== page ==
Glutathione supplementation attenuates lipopolysaccharide-induced mitochondrial dysfunction and apoptosis in a mouse model of acute lung injury

Saurabh Aggarwal, Christiana Dimitropoulou, Qing Lu, Stephen Matthew Black, Shruti Sharma

Research output: Contribution to journalArticle

30 Scopus citations

Abstract

Acute lung injury (ALI) is a life threatening condition associated with hypoxemia, diffuse alveolar damage, inflammation, and loss of lung function. Lipopolysaccharide (LPS; endo-toxin) from the outer membrane of Gram-negative bacteria is a major virulence factor involved in the development of ALI. The depletion of glutathione (GSH), an essential intra-and extra-cellular protective antioxidant, by LPS is an important event that contributes to the elevation in reactive oxygen species. Whether restoring GSH homeostasis can effectively ameliorate mitochondrial dysfunction and cellular apoptosis in ALI is unknown and therefore, was the focus of this study. In peripheral lung tissue of LPS-treated mice, hydrogen peroxide and protein nitration levels were significantly increased. Pre-treatment with GSH-ethyl ester (GSH-EE) prevented this increase in oxidative stress. LPS also increased the lactate/pyruvate ratio, attenuated SOD2 protein levels, and decreased ATP levels in the mouse lung indicative of mitochondrial dysfunction. Again, GSH-EE treatment preserved the mitochondrial function. Finally, our studies showed that LPS induced an increase in the mitochondrial translocation of Bax, caspase 3 activation, and nuclear DNA fragmentation and these parameters were all prevented with GSH-EE. Thus, this study suggests that GSH-EE supplementation may reduce the mitochondrial dysfunction associated with ALI.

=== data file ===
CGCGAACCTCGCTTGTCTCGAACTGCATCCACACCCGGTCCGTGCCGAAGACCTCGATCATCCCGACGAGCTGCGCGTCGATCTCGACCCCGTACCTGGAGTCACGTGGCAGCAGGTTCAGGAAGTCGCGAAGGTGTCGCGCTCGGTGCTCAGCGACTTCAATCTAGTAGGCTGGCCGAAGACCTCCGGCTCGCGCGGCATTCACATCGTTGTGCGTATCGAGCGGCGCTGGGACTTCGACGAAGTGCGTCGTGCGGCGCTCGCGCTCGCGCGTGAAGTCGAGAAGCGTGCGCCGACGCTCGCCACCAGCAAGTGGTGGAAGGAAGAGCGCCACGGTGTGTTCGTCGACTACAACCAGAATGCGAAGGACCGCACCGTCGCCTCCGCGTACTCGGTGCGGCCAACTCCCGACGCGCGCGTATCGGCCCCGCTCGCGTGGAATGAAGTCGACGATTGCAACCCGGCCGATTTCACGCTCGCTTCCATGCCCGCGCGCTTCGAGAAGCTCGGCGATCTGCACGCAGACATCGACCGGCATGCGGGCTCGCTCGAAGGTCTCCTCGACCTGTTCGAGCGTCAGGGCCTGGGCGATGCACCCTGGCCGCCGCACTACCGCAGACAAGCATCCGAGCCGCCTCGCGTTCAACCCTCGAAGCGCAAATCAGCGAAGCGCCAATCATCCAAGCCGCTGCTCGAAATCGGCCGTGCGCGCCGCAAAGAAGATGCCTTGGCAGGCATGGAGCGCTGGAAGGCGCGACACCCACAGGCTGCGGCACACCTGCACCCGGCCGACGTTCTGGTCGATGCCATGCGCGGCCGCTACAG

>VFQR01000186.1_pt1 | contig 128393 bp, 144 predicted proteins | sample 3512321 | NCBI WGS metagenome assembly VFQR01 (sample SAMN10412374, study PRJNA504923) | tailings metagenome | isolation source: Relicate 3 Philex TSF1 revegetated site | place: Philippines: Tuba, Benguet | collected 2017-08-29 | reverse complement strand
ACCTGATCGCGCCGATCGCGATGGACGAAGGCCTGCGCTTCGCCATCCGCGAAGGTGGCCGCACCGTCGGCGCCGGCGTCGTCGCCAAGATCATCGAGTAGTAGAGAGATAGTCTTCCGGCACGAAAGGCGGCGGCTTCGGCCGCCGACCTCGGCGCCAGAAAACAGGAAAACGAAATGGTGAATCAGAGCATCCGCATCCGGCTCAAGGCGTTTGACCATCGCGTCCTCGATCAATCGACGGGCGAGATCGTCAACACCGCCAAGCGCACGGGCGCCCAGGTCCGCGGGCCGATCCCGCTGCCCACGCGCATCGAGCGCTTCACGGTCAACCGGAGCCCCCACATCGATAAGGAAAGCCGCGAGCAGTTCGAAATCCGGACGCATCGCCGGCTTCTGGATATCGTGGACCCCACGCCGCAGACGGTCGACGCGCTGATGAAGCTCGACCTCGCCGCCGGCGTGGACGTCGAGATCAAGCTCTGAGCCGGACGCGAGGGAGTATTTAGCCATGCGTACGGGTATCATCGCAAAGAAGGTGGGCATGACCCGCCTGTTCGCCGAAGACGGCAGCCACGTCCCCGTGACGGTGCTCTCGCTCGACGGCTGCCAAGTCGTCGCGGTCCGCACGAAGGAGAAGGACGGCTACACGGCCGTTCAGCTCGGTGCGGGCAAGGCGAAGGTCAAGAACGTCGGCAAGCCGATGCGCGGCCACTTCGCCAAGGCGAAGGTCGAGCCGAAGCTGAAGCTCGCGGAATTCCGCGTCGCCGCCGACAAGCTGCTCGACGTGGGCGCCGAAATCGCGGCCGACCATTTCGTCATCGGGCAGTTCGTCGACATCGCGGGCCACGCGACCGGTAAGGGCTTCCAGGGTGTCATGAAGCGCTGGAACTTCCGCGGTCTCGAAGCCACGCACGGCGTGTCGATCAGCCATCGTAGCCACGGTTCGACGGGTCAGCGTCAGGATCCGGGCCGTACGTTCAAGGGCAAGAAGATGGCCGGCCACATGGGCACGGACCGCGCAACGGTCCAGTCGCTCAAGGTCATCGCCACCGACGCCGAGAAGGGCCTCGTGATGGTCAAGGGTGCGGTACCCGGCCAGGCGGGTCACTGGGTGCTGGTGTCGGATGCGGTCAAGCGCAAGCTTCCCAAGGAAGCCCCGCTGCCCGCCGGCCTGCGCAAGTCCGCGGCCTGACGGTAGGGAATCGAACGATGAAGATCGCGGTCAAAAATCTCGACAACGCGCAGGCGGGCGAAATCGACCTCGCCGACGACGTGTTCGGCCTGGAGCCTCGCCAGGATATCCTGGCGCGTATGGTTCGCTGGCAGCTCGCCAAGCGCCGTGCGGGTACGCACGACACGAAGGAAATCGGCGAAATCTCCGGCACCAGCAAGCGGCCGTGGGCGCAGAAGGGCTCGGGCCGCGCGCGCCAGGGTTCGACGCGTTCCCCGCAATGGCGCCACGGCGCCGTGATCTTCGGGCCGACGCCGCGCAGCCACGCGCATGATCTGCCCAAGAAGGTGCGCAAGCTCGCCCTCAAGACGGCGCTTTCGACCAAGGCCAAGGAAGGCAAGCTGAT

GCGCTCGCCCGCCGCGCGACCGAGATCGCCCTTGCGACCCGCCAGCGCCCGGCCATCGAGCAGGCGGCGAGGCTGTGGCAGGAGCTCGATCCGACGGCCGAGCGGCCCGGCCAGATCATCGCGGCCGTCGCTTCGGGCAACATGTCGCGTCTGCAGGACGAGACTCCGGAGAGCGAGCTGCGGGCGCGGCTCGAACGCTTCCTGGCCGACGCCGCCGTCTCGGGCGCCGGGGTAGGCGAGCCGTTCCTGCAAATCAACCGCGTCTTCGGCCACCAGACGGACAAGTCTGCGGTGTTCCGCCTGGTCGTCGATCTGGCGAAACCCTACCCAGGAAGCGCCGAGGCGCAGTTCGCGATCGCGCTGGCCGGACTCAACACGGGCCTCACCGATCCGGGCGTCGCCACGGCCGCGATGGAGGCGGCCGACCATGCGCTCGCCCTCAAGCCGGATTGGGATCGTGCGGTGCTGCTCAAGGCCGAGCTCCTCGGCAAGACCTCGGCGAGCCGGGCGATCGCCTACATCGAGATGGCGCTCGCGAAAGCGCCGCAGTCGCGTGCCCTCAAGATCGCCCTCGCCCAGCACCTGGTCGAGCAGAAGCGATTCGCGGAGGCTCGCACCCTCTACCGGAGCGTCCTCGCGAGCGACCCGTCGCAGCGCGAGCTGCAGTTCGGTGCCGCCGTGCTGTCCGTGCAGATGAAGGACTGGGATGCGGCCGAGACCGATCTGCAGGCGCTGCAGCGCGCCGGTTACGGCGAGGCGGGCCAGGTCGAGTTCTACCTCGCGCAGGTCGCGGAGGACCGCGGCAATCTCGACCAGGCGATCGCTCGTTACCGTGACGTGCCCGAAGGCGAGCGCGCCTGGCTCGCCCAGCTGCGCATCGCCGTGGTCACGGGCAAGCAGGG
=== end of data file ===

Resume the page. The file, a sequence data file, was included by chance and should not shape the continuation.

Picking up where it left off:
Original languageEnglish (US)
Article numberArticle 161
JournalFrontiers in Physiology
Volume3 MAY
DOIs
Publication statusPublished - Sep 24 2012

    Fingerprint

Keywords

  • Acute lung injury
  • Apoptosis
  • Glutathione ethyl ester
  • Lipopolysaccharide
  • Mitochondrial dysfunction

ASJC Scopus subject areas

  • Physiology
  • Physiology (medical)

Cite this